Seen in the light of auditors’ misgivings about whether Eskom can continue as a going concern, there is only one way to save Eskom and that is through privatisation, be it partially or completely.
Eskom admits that high debt levels, financing costs and low power sales seriously threaten its sustainability. Concerning the latter, the FF Plus cautioned Eskom during the period of serious load shedding that Eskom’s request that clients must not make use of their product will ultimately result in Eskom losing its clients for good.
In the interim, many power consumers have made alternative plans to generate power and thus Eskom’s market shrunk. The FF Plus’s warnings fell on deaf ears.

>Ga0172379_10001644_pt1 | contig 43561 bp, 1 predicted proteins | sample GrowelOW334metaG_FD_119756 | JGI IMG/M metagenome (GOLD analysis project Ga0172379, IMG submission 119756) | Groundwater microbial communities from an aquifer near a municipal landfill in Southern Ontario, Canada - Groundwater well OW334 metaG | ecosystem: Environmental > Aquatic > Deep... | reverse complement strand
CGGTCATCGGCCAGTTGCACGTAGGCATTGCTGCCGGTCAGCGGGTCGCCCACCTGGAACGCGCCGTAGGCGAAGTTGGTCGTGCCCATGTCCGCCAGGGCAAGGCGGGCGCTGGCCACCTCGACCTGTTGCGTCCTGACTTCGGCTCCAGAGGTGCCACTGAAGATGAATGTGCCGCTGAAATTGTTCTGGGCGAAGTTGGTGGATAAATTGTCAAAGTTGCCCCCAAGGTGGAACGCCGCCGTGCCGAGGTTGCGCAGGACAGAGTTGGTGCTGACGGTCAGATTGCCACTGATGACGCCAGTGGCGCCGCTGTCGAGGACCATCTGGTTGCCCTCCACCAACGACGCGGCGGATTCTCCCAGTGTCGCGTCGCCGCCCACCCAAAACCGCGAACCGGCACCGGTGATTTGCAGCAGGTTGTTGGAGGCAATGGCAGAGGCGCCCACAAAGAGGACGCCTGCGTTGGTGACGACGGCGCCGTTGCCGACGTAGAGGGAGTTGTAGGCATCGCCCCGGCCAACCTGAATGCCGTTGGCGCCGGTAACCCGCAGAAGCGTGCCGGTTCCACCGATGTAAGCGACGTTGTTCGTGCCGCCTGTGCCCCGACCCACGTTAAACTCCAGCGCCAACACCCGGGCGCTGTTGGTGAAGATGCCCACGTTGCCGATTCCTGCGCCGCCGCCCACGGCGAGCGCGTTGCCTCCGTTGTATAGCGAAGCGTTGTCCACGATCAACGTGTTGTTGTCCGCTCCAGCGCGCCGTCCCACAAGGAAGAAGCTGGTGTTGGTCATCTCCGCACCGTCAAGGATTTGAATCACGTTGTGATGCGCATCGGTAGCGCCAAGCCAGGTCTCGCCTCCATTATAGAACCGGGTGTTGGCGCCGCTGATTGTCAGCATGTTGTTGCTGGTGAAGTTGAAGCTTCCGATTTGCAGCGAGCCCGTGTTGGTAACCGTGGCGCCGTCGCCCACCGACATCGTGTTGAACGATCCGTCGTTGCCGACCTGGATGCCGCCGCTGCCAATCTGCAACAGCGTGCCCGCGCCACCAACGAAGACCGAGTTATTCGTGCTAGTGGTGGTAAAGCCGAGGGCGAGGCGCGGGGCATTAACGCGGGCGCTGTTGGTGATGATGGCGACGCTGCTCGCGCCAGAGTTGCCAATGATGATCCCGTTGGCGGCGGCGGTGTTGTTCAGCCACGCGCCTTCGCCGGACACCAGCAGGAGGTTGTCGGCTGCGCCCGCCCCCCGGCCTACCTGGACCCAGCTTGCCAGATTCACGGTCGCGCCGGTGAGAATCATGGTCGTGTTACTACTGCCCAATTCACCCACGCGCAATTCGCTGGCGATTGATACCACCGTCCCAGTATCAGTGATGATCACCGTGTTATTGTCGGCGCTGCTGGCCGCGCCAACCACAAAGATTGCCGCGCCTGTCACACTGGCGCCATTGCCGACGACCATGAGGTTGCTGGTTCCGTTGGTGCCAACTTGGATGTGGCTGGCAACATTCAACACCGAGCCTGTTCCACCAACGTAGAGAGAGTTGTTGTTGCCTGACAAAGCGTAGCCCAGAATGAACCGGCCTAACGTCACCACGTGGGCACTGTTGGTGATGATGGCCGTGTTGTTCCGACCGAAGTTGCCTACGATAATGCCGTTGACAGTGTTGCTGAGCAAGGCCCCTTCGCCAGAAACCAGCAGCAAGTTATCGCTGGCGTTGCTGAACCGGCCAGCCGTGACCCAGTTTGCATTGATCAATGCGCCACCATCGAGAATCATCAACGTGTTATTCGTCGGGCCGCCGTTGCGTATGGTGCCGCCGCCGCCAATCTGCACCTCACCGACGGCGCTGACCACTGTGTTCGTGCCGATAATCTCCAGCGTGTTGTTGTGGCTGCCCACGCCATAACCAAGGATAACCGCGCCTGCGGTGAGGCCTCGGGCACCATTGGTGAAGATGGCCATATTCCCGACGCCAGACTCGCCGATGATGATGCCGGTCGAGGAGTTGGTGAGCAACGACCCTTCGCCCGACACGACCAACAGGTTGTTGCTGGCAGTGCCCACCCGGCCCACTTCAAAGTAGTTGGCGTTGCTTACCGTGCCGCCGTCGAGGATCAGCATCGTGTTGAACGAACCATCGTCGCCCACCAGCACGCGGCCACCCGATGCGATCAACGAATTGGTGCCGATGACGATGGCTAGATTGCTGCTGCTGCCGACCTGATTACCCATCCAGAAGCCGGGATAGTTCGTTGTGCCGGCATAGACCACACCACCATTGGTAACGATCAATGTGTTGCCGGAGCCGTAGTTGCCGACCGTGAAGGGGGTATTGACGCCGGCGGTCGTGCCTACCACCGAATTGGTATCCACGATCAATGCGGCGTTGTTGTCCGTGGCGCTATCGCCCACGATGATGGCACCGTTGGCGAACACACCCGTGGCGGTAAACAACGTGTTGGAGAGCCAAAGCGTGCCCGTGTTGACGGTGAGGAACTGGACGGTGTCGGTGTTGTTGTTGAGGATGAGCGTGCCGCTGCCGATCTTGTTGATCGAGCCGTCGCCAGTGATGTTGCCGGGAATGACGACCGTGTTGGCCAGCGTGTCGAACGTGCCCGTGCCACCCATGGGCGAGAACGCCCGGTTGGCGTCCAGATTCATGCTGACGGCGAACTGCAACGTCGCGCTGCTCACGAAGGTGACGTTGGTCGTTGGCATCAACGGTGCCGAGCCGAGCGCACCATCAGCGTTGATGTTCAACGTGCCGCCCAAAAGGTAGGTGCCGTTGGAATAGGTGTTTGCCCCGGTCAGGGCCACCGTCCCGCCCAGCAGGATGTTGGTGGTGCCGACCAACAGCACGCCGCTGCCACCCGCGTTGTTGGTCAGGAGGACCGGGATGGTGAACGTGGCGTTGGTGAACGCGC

Furthermore, Eskom’s irregular expenditure, which amounts to R19,6 million, is nearly as much as the amount of money that the National Treasury aims to collect with the 1% VAT increase. That is all the more reason for the government not to offer Eskom a financial bailout, but rather to allow the state-owned enterprise to seek private investors.
The FF Plus is cautioning the government not to use tax payers’ money to offer this reckless state-owned enterprise any more financial help. Hard lessons will be learned if Eskom is not privatised and responsibly managed.
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